Many people in and around the mezcal world know that “change is a comin'” to the Norma Oficial Mexicana NOM-070-SCFI-1994, which is the law that governs the application of Mezcals’ Denomination of Origin – the rules and regulations of mezcal production, certification, classification, regions, labeling and everything else. The law was passed in 1994, and while it set mezcal on a path to legitimization, it was controversial from the start.
One main point of consternation was that this law closely mirrored the tequila NOM, and many producers and stakeholders recognized from the beginning that this was a poor place to start given that mezcal is different (and way better!) from tequila in so many fundamental ways. But it was a starting point, and I would argue that, while flawed, mezcal has benefitted tremendously from regulation.
The mezcal world is different from where it was in 1994. For example, I recently met someone who had actually heard of it! Wahoo! We are making progress and the industry is energizing in the right direction to create a mezcal regulatory framework that is separate and distinct from tequila, while also recognizing the unique characteristics and history of mezcal.
With that quick backdrop, the other night I attended a small gathering (maybe 15 people) at Salon Hecho where Juan Lozoya, the secretary of COMERCAM (now CRM) was going to discuss the proposed changes to the NOM. But Juan’s flight was delayed so Danny Mena, owner of Salon Hecho as well the fine brand Mezcales de Leyenda, opted to pinch hit for Juan. Danny has been very involved with the process and is well-versed on the proposed new NOM. He gave an excellent presentation and also noted comments from the audience of brand owners, importers, distributors, bartenders, and store owners, among others.
I will start with the proposed 3 new Categories for mezcal as these are the most important pieces to the new NOM. Keep in mind, today we just have one general category called Mezcal, which captures everything from industrial mezcals to small batch mezcals made in rural communities. In the current law and with this new proposal, a producer will still have to go through the certification process to put “mezcal” on the label, but now there will be 3 categories of mezcal. Here are the proposed Categories with the specifically allowed production techniques for each Category:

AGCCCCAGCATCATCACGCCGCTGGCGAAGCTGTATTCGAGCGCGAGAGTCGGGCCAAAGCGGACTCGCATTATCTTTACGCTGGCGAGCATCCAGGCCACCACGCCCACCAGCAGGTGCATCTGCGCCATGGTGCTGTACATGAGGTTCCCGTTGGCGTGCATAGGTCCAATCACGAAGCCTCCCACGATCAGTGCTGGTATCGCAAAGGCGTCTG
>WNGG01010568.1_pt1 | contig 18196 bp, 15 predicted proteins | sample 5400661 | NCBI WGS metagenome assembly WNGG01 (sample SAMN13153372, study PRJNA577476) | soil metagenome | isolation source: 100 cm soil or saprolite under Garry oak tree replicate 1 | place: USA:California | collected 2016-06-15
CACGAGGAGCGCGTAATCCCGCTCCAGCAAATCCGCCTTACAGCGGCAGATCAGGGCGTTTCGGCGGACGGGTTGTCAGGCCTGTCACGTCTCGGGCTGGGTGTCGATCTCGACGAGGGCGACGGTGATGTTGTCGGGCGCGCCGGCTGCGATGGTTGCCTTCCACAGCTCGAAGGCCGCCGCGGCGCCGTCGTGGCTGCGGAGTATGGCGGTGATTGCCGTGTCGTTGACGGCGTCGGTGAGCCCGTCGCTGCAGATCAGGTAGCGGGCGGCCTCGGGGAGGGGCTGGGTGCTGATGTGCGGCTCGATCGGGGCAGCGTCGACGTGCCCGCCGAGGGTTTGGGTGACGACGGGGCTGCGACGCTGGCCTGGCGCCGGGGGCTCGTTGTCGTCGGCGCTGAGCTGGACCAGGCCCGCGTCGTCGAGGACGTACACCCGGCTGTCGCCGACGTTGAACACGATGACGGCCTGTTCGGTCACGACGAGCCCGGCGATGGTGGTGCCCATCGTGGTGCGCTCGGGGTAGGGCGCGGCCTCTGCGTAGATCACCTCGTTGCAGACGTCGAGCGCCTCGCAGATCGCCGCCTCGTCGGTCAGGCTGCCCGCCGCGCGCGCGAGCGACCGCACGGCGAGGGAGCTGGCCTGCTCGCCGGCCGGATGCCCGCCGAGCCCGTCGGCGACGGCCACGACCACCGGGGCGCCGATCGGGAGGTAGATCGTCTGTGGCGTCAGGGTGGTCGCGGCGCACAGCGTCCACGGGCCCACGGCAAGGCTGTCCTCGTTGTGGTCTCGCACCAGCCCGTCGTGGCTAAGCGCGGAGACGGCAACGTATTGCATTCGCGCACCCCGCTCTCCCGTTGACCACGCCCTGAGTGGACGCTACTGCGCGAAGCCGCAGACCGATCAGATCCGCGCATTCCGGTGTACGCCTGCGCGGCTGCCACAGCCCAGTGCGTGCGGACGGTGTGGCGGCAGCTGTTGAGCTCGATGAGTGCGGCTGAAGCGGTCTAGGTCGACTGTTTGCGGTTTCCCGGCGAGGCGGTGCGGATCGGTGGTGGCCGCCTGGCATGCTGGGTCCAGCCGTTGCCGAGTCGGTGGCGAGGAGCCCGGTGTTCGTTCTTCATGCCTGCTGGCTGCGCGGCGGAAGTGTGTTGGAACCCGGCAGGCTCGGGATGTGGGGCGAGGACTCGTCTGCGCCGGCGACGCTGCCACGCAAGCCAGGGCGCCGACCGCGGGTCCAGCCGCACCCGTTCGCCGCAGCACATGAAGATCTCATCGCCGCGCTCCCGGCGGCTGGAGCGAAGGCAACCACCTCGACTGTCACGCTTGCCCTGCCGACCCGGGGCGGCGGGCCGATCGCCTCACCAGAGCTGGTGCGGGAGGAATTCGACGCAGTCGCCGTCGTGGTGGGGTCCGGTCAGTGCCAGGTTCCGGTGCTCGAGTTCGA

|Three New Categories
|Pit ovens, elevated stone ovens, and autoclaves – diffuser use under review
|Tahona, Chilean or Egyptian mill, trapiche, shredder or series of mills
|Wood, masonry or stainless steel tanks
|Stills, continuous stills, columns stills made of copper or steel
|Pit ovens or elevated stone ovens
|Tahona, Chilean or Egyptian mill, mallets, trapiche, or shredder
|Wood, clay or masonry tanks, animal skins, hollows in stone, earth or tree trunks, and process may use maguey fibers
|Direct fire on copper stills or clay pots and coils made of clay, wood, copper, or stainless steel, and process may include maguey fibers
|Pit ovens only
|Tahona, Chilean or Egyptian mill, or mallets
|Wood, clay or masonry tanks, animal skins, hollows in stone, earth or tree trunks, and process must use maguey fibers
|Direct fire on clay pots and coils made clay or wood, and process must include maguey fibers
In short, the key points are:
- “Mezcal” Category: you can use autoclaves (pressure cookers), shredders, stainless steel fermentation, and column still distillation. This basically allows industrial production to continue for unnamed brands (that begin with the last letter of the alphabet). One key point is that a diffuser can no longer be used in this Category (or any other) for mezcal production.
- “Artisanal Mezcal” Category: no autoclaves, shredders still OK, no stainless steel fermentation, but single batch distillation only in clay pots or copper stills.
- “Ancestral Mezcal” Category: pit ovens only, no shredders, no stainless steel fermentation and must use maguey fibers, and only clay pot distillation where maguey fibers must be used.
So what does this all mean? Well, the industrial boys fought hard to protect their investments in industrial processes, and they had some success. The ability to use diffusers is still desired by the industrial producers, and there are conflicting views as to whether they will be allowed to or not. Though their use is unlikely to be allowed in the current way, under one proposal diffusers may still be allowed if the agave is cooked first. Others have said they should not be allowed at all. Something to keep an eye.
Either, some amount of industrial production is likely to persist in mezcal. They can still call it “Mezcal” despite significant opposition and the push for an “Industrial” Category (which did not happen). The only meaningful and practical difference between Artisanal and Ancestral is that Ancestral must use clay pot stills. In today’s reality, most of the premium mezcals that you drink and read about here, are Artisanal under this definition and they use the same process as Ancestral except most distill in copper stills.